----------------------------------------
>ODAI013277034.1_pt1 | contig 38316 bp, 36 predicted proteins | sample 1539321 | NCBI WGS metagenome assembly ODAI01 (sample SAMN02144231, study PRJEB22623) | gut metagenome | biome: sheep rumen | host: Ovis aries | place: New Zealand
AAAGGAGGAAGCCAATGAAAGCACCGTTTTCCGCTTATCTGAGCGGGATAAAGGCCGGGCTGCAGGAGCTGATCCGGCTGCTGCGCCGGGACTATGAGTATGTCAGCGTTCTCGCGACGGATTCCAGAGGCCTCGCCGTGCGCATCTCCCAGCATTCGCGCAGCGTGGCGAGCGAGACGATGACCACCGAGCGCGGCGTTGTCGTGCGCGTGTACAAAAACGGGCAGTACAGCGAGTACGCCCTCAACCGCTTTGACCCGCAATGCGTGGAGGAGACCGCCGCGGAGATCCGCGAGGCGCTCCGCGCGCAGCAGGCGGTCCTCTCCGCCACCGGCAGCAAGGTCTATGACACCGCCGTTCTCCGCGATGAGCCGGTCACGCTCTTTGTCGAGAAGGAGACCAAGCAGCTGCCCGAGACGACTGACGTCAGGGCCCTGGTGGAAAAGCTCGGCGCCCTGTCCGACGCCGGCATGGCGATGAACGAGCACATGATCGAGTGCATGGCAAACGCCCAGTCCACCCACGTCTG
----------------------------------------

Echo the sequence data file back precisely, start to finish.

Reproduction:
>ODAI013277034.1_pt1 | contig 38316 bp, 36 predicted proteins | sample 1539321 | NCBI WGS metagenome assembly ODAI01 (sample SAMN02144231, study PRJEB22623) | gut metagenome | biome: sheep rumen | host: Ovis aries | place: New Zealand
AAAGGAGGAAGCCAATGAAAGCACCGTTTTCCGCTTATCTGAGCGGGATAAAGGCCGGGCTGCAGGAGCTGATCCGGCTGCTGCGCCGGGACTATGAGTATGTCAGCGTTCTCGCGACGGATTCCAGAGGCCTCGCCGTGCGCATCTCCCAGCATTCGCGCAGCGTGGCGAGCGAGACGATGACCACCGAGCGCGGCGTTGTCGTGCGCGTGTACAAAAACGGGCAGTACAGCGAGTACGCCCTCAACCGCTTTGACCCGCAATGCGTGGAGGAGACCGCCGCGGAGATCCGCGAGGCGCTCCGCGCGCAGCAGGCGGTCCTCTCCGCCACCGGCAGCAAGGTCTATGACACCGCCGTTCTCCGCGATGAGCCGGTCACGCTCTTTGTCGAGAAGGAGACCAAGCAGCTGCCCGAGACGACTGACGTCAGGGCCCTGGTGGAAAAGCTCGGCGCCCTGTCCGACGCCGGCATGGCGATGAACGAGCACATGATCGAGTGCATGGCAAACGCCCAGTCCACCCACGTCTG